The County for Wales (2007). The Bosherston lakes sit

The Bosherston Lakes are a man-made
lake system comprised of four lakes (Figure 1); Eastern Arm, Central Arm,
Central Lake and Western arm (Husband, Cassidy and Stimpson,
2009; Giddings, 2011). Stackpole Stream and Cheriton Stream
feed the lake system (Husband, Cassidy and Stimpson,
2009; Giddings, 2011). It is now known that the Western arm
and Central Lake are fed by a groundwater spring system (Giddings, 2011).

















lakes fall under particular interest due to their geographical position, the
surrounding geology and biological rarity (Pembrokeshire
Coast National Park, 2011; Countryside
County for Wales (2007).
The Bosherston lakes sit above a Limestone bedrock, in where 96% of water is
estimated to be lost to (Giddings, 2011). Home to unique flora and fauna
including Chara spp., salinity levels
within the lake system are of much interest (Holman et al., 2009; Haycock & Hinton, 2010).
Conductivity is often recorded when looking at salinity levels (Williams and Sherwood, 1994; Kim et al., 2013). Bosherston lakes are most likely to
succumb to climatic changes that are predicted for the future (Holman et al.,
2009). Salinity levels are thought to increase by two scenarios; sea level rise
and increased global temperatures thus resulting in lower lake levels (Holman
et al., 2009). An increase in global sea levels (Church et al., 2013) has not
yet reached a point where water from the sea, continually passes the Broadhaven
Dam (Holman et al., 2009). Therefore it can be hypothesized that any increases
in salinity levels within Bosherston Lakes at present, can be linked with water
level. This leads to the following hypotheses;  

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Water levels are seen to effect salinity levels within four Bosherton Lakes.

Conductivity levels, thus salinity levels do not decrease when increased levels
of water can be seen in four Bosherton Lakes.

order to discourage the null hypothesis it is hopeful that a result will show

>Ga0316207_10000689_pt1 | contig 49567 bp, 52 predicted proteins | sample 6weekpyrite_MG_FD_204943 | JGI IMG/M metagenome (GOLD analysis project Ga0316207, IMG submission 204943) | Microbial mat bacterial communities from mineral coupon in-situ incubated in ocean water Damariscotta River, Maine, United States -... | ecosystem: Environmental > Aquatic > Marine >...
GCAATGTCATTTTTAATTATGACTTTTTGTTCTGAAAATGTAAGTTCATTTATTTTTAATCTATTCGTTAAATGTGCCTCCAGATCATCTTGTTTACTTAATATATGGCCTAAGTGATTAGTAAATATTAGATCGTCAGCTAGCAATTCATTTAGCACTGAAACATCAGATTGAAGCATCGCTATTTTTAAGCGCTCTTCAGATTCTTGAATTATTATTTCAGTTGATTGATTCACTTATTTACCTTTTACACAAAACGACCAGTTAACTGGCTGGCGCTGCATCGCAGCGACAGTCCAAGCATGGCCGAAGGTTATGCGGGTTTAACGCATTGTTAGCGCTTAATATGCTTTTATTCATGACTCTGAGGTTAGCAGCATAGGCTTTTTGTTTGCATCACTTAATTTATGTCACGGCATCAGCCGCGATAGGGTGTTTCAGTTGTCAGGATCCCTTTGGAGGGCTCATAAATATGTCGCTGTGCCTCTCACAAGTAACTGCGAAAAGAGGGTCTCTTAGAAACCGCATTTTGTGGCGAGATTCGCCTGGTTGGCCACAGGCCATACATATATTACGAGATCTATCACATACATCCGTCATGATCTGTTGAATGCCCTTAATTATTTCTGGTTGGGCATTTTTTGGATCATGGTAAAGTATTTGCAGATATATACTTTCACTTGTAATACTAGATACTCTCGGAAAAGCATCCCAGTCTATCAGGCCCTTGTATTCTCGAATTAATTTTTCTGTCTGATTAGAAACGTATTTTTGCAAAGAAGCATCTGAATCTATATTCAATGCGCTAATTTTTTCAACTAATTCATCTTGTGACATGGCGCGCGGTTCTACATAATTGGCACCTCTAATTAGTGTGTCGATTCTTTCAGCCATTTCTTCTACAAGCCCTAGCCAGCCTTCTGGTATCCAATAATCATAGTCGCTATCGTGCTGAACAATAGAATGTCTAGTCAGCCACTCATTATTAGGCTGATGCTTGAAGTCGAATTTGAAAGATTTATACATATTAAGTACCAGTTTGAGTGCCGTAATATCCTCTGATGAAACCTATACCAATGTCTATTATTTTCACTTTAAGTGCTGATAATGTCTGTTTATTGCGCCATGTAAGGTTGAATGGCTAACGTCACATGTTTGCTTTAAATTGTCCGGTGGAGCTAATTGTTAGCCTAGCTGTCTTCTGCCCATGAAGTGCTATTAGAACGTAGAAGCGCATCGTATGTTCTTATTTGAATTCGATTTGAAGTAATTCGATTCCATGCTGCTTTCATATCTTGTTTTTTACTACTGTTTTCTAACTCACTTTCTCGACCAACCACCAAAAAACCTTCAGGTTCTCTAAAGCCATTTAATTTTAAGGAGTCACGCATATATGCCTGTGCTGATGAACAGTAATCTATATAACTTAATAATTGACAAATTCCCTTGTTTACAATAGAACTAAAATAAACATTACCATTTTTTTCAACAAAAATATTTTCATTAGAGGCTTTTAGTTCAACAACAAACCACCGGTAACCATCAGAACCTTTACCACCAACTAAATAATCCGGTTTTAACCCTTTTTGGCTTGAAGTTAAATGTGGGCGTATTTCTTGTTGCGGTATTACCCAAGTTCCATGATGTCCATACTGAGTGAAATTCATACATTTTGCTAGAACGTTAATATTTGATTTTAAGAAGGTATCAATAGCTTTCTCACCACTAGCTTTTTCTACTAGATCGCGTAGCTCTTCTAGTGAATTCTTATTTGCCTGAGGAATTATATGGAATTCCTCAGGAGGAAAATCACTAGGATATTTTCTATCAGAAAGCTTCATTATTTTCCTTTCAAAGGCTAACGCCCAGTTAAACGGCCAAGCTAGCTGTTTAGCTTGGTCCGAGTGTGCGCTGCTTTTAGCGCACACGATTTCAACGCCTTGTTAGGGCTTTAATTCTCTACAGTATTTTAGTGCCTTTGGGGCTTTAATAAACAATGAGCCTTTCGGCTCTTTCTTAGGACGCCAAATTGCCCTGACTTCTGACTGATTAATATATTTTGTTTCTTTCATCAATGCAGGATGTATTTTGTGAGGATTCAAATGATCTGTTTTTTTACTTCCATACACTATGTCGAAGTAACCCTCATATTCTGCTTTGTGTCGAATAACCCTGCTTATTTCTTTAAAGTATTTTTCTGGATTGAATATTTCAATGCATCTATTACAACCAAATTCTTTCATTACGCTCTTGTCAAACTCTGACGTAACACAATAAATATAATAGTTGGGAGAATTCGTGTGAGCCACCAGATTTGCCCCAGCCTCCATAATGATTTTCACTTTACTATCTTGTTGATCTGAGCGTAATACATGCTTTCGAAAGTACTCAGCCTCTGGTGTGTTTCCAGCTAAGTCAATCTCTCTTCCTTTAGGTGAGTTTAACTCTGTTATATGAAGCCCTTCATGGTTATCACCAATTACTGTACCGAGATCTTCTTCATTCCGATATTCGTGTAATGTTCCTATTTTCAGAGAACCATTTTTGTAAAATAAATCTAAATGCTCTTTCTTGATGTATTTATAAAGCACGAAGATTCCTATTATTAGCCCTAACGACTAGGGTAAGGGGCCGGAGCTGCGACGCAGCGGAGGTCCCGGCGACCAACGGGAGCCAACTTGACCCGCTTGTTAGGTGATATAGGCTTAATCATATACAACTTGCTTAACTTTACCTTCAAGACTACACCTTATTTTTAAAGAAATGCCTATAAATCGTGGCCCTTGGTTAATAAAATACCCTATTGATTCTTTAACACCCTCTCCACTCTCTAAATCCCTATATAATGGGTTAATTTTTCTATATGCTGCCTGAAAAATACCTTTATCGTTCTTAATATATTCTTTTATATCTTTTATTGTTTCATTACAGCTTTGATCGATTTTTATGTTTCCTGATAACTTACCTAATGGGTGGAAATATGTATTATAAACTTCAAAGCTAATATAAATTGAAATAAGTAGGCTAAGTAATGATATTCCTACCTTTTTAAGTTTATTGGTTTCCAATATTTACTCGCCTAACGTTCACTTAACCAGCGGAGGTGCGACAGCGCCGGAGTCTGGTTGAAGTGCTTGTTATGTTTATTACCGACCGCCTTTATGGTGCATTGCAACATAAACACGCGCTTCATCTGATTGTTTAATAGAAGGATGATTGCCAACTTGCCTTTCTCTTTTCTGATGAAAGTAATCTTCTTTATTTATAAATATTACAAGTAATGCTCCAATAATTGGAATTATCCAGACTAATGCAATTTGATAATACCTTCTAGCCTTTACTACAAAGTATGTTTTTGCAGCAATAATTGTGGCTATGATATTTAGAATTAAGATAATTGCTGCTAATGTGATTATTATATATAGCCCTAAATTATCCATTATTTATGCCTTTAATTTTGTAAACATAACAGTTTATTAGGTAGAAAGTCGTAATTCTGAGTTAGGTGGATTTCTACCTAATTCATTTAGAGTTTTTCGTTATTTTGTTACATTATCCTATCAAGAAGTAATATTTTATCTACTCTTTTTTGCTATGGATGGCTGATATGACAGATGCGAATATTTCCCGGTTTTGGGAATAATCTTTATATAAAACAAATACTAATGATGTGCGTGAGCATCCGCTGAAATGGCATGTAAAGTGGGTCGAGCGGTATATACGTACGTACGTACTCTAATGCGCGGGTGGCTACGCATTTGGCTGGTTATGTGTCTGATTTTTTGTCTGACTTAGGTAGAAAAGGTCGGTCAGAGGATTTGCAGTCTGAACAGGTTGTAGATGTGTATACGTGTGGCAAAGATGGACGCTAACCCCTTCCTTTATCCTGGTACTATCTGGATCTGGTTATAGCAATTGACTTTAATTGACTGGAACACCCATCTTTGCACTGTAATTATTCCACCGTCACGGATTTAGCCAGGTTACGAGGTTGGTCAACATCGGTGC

findings to have a significant difference, <0.05. 2: Data Analysis: 2.1 Methodology Recorded data was arranged by the following way: an average of each month was collected and further arranged into seasons. Seasons can be defined as: Winter (December, January, February), Spring (March, April, May), Summer (June, July, August) and Autumn (September, October, November). It was chosen to collect data with the same format (collecting averages) for each site, to minimise as much bias as possible. In order to successfully discourage the null hypothesis a simple regression was performed. Using this statistical test allowed a forecast to be made for both conductivity and water levels from 2018-2020.       2.2 Analysis: It can be seen that a negative correlation is present in three sites (Figure 2, 3 & 4).  The Central arm (Figure 5) shows a positive correlation for 2005 and 2007. It can be suggested that a large discharge of nitrate may have run-off from surrounding fields at this time as pollutants such as nitrate and phosphates increase conductivity (Morrison et al., 2001). By showing years and seasons, a trend can be seen (Figure 2-5) in all four lakes displaying the link between water levels, precipitation and evapotranspiration levels e.g. the water budget (Villagra et al., 2017; Perrow and Davy, 2002). Across the four lakes, water levels are shown to drop in autumn 2006, being more apparent in the Western arm (Figure 3) and the Central Arm (Figure 5). The Central arm (Figure 5 & 6) can be seen to have the highest peak in conductivity, in winter 2005. The Western arm (Figure 3) can be seen to display the largest variance in water levels (m), with the Central arm (Figure 5) showing the largest variance in conductivity levels (µ/cm). It can be observed that the Central arm shows the highest levels in both water (m) and conductivity (µ/cm) (Figure 6 & 7), in contrast to this the Central Lake records the lowest. It can be identified that a trend suggesting a decline in water levels can be seen across the four lakes (Figure 7), with an incline in conductivity levels (µ/cm) being noticed (Figure 8), including the Stackpole Stream which feeds the lakes.                                                                                                                                                                                           2.3 Results Autumn 2006, presents a decline in water levels across all four sites, with each site recording; Central Lake; 0.12m, Eastern arm; 0.5m Western arm; 0.35m and Central arm; 1.05m. For the Central Lake, Eastern arm and Western arm these recordings provide the lowest found between 2005 and 2009, however the Central arm is recorded to drop to 0.87m in summer 2009. The Western arm displayed the largest variance in water levels, with records as low as 0.35m and highs of 1.99m. The Central arm provides the highest records of both water (m) and conductivity levels (µ/cm) with spring 2006 recording 2.13m and winter 2005 recording 630 (µ/cm). The Central arm can also be seen to show the largest variance in conductivity levels with records ranging from 163.33 (µ/cm) – 630 (µ/cm).   2.4 Statistics: A simple linear regression was carried out to present data that determines salinity levels (recorded by conductivity levels), are affected by water levels. A significant regression equation was found for each site recording water level; Central Lake (F(4,14)= 6.709, p< 0.003, with an R2 of 0.65, Western arm (F(4,14)= 6.065, p< 0.004, with an R2 of 0.63, Eastern arm (F(4,14)= 4.889, p< 0.011, with an R2 of 0.58 and Central arm (F(4,14)= 5.094, p< 0.009, with an R2 of 0.59. Conductivity levels also show a significant regression equation for each site; Central Lake (F(4,39)= 30.623, p<1.46E-11, with an R2 of 0.75, Western arm (F(4,39)= 47.528, p<1.73E-14, with an R2 of 0.82, Eastern arm (F(4,39)= 42.224, p<1.13E-13, with an R2 of 0.81 and Central arm (F(4,39)= 3.918, p<0.009, with an R2 of 0.28. With that in mind, a forecast could be made for future years and seasons based on the simple linear regression conducted (Figure 9 & 10).                                                             3: Discussion: By performing a simple linear regression, results have shown that the null hypothesis can be discredited as all p values are < 0.05.  With the null hypothesis being discredited it can be concluded that Bosherston Lakes are likely to increase in conductivity levels, thus salinity levels, even without sea water crossing the Broadhaven dam. Rising temperatures (Holman et al, 2009; Kirtman et al., 2013), thus resulting in lower water levels can provide an understanding for this result. Records show that July 2006 showed record breaking temperatures in the UK (Prior and Beswick, 2007). This event is clearly seen within the data presented with all four lakes showing, in some cases, a dramatic drop in water levels for autumn 2006. This event is not only seen at Bosherston Lakes, with two catchments in southern England also experiencing lowest water levels recorded since 1997 (Darling et al., 2012). Forecasts were made for both water levels (m) and conductivity (µ/cm). In both scenarios a clear negative correlation can be seen across all four lakes, however results show a decline for both water level and conductivity. This goes against the trend seen for conductivity within data recorded. It can therefore be suggested that modelling forecasts should not be done using a simple regression forecast but use similar models such as ECHAM5 model (a GCM model) as seen in other investigations (Ye et al., 2011). It was hypothesized that a decrease in water levels will see an increase in salinity levels. A global comparison can be made with data recorded here. The incline trend of conductivity, supporting salinity levels, can also be seen in other lake systems induced by anthropogenic climatic changes (Jeppesen et al., 2015). Increases in salinity are seen to alter salt-sensitive communities (Jeppesen et al., 2015; Ballot et al., 2009). It can be predicted that chara spp. are likely to disappear based on results found here and the following evidence: Filamentous algae (another algal species found in Bosherston Lakes), more tolerant to increased nutrients such as phosphorus and nitrates, can become the dominant species (Hurford, Schneider and Cowx, 2010) and an increase in hydraulic residence time, thus resulting in higher salinity can result to ionic imbalances in salt-sensitive species (Jeppesen et al., 2015). It is important to document that Limestone, the bedrock in which the four lakes sit upon, can effect conductivity levels due to minerals entering the groundwater system (Duba et al., 1978). However this does not change the fact an incline trend is apparent. 4: Conclusion: The null hypothesis was discredited by comparing conductivity levels with water levels. Water levels are seen to show a decline over a five year period. Conductivity levels display an incline over a 10 and 31 year period. UK climatic events are recorded within the data and are easily seen.  Trends can be compared globally with anthropogenic climatic changes altering many lake systems around the world by effecting both water levels and salinity levels. Salt sensitive species found in Bosherston Lakes are likely to be pushed to the upper end of their salinity and nutrient tolerances.                         Student Number: 928471. Word Count exl figure captions & References: 1488. 5: References: Ballot, A., Kotut, K., Novelo, E. and Krienitz, L. (2009). Changes of phytoplankton communities in Lakes Naivasha and Oloidien, examples of degradation and salinization of lakes in the Kenyan Rift Valley. Hydrobiologia, 632(1), pp.359-363. Church, J.A., P.U. Clark, A. Cazenave, J.M. Gregory, S. Jevrejeva, A. Levermann, M.A. Merrifield, G.A. Milne, R.S. Nerem, P.D. Nunn, A.J. Payne, W.T. Pfeffer, D. Stammer and A.S. Unnikrishnan, 2013: Sea Level Change. In: Climate Change 2013: The Physical Science Basis. 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